Why Trump is courting Romney for the State Department

All the brouhaha over the alleged rifts within the Trump transition over Mitt Romney misses the point.  I think it is theatre, a distraction by the same man who was able to direct media attention where he wanted it all throughout the campaign.

Donald Trump has a plan that eludes his critics, who can’t help thinking about politics the way it has always been played and still do not grasp his thinking nor the range of new tools he brings to the presidency.

The Department of State is badly broken and desperately needs to be fixed.  State requires fundamental restructuring as well as the departure of many entrenched figures whose goals and beliefs are antagonistic to realistic confrontation with Islamic jihad and the generations-long efforts of Muslim states to "wipe Israel off the map."  The State Department is full of people called "Arabists," who instinctively blame Israel when it is attacked and defends itself and who presume that the U.S. should attend to the prejudices of hundreds of millions of Arab Muslims because they are so populous, and because they have oil and have funded an amazing number of sinecures for retired bureaucrats with generous compensation and few demands (other than reflexive support whenever an issue arises).

This is just a start on enumerating the problems, for the Middle East is not the only problem ahead, merely the oldest.  There are serious issues with Russia, China, North Korea, and Venezuela, among major problems for U.S. diplomacy.

Arnold Cusmariu today makes the case that John Bolton is the man to reform the State Department while implementing President-Elect Trump's policies.  I am a great admirer of Bolton and would be happy if he were to get the job.  But even though I am much closer to Bolton's politics than Mitt Romney's, the former governor's skill set seems ideal for the job ahead.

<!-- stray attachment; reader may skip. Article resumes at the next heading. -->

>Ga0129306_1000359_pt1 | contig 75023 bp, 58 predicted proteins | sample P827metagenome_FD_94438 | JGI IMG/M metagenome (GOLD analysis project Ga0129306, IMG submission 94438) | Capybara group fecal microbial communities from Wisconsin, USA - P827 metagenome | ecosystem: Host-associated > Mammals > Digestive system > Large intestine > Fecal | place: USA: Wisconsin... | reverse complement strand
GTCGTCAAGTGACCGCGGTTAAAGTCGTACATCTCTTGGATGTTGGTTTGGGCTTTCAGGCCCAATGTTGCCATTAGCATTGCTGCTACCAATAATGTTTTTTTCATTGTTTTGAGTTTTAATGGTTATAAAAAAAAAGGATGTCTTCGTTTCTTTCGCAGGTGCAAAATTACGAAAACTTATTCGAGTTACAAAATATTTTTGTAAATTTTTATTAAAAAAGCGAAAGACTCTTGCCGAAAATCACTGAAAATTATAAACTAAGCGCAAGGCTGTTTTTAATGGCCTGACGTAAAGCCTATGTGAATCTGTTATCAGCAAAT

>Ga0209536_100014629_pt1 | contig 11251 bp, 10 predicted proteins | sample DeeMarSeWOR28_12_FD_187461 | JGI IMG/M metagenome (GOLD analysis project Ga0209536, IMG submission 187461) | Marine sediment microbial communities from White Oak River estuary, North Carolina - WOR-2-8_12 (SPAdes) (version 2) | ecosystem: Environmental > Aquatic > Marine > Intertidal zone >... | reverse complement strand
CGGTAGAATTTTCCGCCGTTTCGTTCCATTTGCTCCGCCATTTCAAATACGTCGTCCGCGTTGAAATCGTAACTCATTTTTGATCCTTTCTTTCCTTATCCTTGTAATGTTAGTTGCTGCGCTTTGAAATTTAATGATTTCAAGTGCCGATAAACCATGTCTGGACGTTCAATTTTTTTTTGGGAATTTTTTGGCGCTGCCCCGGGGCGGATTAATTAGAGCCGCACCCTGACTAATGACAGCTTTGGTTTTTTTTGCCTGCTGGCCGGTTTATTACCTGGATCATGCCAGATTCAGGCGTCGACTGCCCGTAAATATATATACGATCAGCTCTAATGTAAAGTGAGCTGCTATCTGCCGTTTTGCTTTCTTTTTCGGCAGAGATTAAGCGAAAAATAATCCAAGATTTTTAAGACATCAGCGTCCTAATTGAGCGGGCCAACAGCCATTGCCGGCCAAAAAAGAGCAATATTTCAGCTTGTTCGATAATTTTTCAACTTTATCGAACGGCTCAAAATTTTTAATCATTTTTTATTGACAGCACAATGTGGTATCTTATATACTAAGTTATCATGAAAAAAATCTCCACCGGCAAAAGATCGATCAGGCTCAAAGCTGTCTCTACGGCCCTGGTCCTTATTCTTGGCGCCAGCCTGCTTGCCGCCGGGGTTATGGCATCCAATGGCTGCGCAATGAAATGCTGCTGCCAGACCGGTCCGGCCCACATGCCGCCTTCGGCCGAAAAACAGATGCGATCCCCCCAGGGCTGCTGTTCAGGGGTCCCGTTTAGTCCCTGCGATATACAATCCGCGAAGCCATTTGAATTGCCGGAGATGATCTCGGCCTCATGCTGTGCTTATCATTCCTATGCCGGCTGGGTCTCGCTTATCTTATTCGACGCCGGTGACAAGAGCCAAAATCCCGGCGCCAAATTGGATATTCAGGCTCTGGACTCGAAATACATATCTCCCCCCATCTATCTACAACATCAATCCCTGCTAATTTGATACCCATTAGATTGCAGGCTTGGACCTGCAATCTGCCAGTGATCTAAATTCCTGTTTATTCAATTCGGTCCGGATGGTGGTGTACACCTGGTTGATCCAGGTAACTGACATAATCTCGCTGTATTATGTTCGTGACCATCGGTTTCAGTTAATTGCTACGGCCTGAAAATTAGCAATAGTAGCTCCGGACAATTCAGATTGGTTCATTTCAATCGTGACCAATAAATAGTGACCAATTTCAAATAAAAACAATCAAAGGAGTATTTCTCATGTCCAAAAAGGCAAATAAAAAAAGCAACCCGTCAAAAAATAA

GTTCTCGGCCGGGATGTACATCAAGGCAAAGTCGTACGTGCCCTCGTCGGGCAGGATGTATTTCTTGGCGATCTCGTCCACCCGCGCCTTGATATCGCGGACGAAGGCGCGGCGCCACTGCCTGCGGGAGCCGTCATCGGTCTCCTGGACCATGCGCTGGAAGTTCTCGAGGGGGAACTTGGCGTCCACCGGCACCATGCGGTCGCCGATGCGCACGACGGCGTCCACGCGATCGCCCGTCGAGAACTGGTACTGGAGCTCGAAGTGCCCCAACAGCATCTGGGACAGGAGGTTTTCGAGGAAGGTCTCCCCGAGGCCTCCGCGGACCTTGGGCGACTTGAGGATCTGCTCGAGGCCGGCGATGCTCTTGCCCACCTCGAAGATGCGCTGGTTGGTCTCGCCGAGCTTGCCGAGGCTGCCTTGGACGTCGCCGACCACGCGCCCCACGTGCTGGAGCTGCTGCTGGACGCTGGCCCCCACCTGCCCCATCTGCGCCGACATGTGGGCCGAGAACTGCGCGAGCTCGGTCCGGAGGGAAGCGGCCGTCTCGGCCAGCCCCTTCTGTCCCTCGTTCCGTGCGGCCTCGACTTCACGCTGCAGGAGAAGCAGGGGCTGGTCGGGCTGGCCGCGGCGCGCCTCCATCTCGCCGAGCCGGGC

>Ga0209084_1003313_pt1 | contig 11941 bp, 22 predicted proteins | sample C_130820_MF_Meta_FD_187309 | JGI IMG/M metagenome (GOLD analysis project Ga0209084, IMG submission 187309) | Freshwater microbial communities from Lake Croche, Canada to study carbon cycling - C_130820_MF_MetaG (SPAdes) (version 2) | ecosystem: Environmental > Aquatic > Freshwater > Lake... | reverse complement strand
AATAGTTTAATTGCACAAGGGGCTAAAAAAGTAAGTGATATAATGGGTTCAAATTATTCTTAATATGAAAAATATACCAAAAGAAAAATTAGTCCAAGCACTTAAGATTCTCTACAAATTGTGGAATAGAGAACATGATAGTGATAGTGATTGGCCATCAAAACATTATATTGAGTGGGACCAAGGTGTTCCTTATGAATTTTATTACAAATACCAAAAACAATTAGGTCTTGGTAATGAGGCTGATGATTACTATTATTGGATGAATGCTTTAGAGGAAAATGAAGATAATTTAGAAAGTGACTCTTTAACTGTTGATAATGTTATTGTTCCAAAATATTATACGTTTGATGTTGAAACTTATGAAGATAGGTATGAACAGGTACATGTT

First of all, my assumption is that when he assumes the presidency, Donald Trump will largely make foreign policy from the White House, a move with much precedent.  He would do this by using the National Security Council staff, who do not require Senate confirmation, and who can operate quicker and more flexibly than the barnacle-encrusted State Department protocols allow.

Mitt Romney as secretary of state would focus not on policy, but on doing to the State Department what he has done to poorly performing companies: close down entire segments of the organization and reorganize what the survivors do around re-thought goals and procedures.  This is a formidable art, and one that Romney is an acknowledged master of, thanks to his many years at Bain Capital, buying companies and turning them around.  He has deep experience in refocusing on what matters most and the most effective ways to accomplish the redefined priorities.

It helps a lot to be a total stranger if you are making ruthless cuts.  Bolton's experience at the State Department could be a plus in many ways, but also his human relationships could be an obstacle for sweeping change.  He would be only a phone call away from Romney, were the latter to need his advice.  The portrait of Romney painted by the Obama campaign in 2012 could be turned to advantage if State Department employees started sending out their résumés in anticipation of Mitt the Knife forcing them out.

Donald Trump has endured a certain amount of mockery for saying that Romney "looks like" a secretary of state, but I take the remark as an indication that he intends to make unprecedented use of the media in his foreign policy (and everywhere else in his administration).  Remember that he understands reality television's appeal better than anyone else in politics.  And for better or worse, a sizable chunk – probably a majority – of the public apprehends politics at the level of TV drama, with heroes and villains, and especially with victims.

Donald Trump is spending a lot of time with Mitt Romney, and the two are to dine together.  I think this suggests that the president-elect is using his formidable persuasion powers to explain to Mitt what the job he has in mind will look like and solicit Romney's formidable intelligence and experience in the task ahead.

The master showman is also a master persuader (hat tip: Scott Adams).  I think he has big plans for big changes at State, and he thinks Romney is the guy to do it.